Indonesia is the largest archipelago in the world, with over 17,000 total islands. Emiliano Beltramone captured a picturesque one from the right seat of a Cessna Caravan in this week’s Friday Photo. The remote island with tree-covered hills and a lagoon looks right out of a postcard.
I was on the first leg of my long solo cross-country, where the route was FMY-OBE-PGD-FMY. The storm was forecast to stay west of OBE, and this picture was taken as the storm cut off my path to OBE. I had clear skies to my right, so I executed a 180-degree turn to the right and returned to FMY from the southwest while remaining clear of clouds. I repeated the flight the following day to completion.
This Father’s Day will be hard to top. Two years ago I surprised my Dad and landed in his back yard on Father’s Day morning for coffee. During coffee I asked him if he would ever fly with me. He said “No freaking way!” But I guess he had a change of heart… here’s proof that he flew with me two years later to the day.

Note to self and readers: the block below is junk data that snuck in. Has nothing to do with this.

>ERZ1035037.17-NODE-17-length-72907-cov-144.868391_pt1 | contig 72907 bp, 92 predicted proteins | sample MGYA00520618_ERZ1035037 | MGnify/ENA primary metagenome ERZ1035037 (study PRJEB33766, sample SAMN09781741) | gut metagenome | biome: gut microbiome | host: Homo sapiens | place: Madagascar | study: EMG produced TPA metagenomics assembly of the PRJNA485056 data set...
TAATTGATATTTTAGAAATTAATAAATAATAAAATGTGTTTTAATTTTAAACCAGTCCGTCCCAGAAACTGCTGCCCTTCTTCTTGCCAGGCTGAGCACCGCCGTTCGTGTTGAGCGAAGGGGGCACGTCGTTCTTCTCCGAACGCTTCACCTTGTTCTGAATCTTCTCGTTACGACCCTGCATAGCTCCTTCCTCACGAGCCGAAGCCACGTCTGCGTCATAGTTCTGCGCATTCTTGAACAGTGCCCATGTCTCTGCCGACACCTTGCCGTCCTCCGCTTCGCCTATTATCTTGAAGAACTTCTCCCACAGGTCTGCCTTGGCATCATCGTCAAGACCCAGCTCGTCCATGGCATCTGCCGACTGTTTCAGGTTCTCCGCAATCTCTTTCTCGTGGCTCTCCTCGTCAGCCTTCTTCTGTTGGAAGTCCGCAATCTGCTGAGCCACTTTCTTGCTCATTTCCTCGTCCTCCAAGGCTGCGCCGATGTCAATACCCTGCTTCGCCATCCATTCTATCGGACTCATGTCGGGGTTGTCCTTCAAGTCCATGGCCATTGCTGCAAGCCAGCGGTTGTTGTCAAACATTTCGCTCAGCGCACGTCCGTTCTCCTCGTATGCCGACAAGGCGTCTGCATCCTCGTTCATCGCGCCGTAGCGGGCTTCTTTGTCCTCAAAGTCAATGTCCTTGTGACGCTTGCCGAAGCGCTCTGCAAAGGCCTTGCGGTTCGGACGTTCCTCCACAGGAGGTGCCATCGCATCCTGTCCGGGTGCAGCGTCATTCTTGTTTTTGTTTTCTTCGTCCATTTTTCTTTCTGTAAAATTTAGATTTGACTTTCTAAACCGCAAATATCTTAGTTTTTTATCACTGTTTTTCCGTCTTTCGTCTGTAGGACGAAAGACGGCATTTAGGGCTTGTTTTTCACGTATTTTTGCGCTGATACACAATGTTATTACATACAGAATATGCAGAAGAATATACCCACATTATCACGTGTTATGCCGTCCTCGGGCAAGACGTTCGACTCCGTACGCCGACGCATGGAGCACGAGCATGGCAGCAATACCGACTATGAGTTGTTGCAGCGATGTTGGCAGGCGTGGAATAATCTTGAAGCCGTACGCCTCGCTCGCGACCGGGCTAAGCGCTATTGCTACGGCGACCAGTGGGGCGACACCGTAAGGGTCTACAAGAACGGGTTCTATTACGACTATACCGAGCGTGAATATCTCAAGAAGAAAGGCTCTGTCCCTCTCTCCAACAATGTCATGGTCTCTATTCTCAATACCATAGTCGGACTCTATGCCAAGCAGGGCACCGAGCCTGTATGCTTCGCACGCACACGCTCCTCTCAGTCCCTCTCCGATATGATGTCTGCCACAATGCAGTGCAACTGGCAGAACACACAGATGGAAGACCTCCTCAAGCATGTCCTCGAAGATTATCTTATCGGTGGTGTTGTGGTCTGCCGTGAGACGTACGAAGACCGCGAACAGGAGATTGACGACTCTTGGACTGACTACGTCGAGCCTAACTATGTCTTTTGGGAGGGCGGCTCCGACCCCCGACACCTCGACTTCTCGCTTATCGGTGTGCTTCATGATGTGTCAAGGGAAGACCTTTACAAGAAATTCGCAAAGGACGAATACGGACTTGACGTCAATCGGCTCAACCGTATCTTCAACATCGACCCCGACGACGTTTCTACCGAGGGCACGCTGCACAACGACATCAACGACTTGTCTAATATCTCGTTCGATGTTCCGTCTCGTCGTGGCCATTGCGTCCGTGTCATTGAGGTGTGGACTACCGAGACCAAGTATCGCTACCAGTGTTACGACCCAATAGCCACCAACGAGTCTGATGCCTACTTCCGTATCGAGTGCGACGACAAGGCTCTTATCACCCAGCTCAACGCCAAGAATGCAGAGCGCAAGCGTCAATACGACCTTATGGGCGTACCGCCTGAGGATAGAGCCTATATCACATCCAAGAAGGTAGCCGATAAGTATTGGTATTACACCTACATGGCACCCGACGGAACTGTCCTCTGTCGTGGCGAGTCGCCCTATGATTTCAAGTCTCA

Avoiding thunderstorms in a helicopter is different than an airplane. Instead of weaving around building cumulus clouds up high, it often means weaving around dark rain shafts. This picture of an imposing storm over Colorado shows this procedure in action, as John Grasberger flew his Robinson R44 home from Oshkosh.
During February of 2015 I was called in by Don Barbour of Leonardo Helicopters to photograph the company’s newly-acquired-from-Agusta-Bell Model 609 prototype in advance of the then-upcoming Heli-Expo event in Orlando, Florida. The aircraft was being repainted in Eastern and Bristow (both prospective buyers at the time) markings in order to provide a fresh perspective for the event.
With small action cameras like the GoPro finding their way into many flight bags, pilots have a new perspective to share with the world. In this beautiful picture, Agustin Rubiños shows the wingtip view of his Cessna 172 as he cruises over the Pampas plain in South America.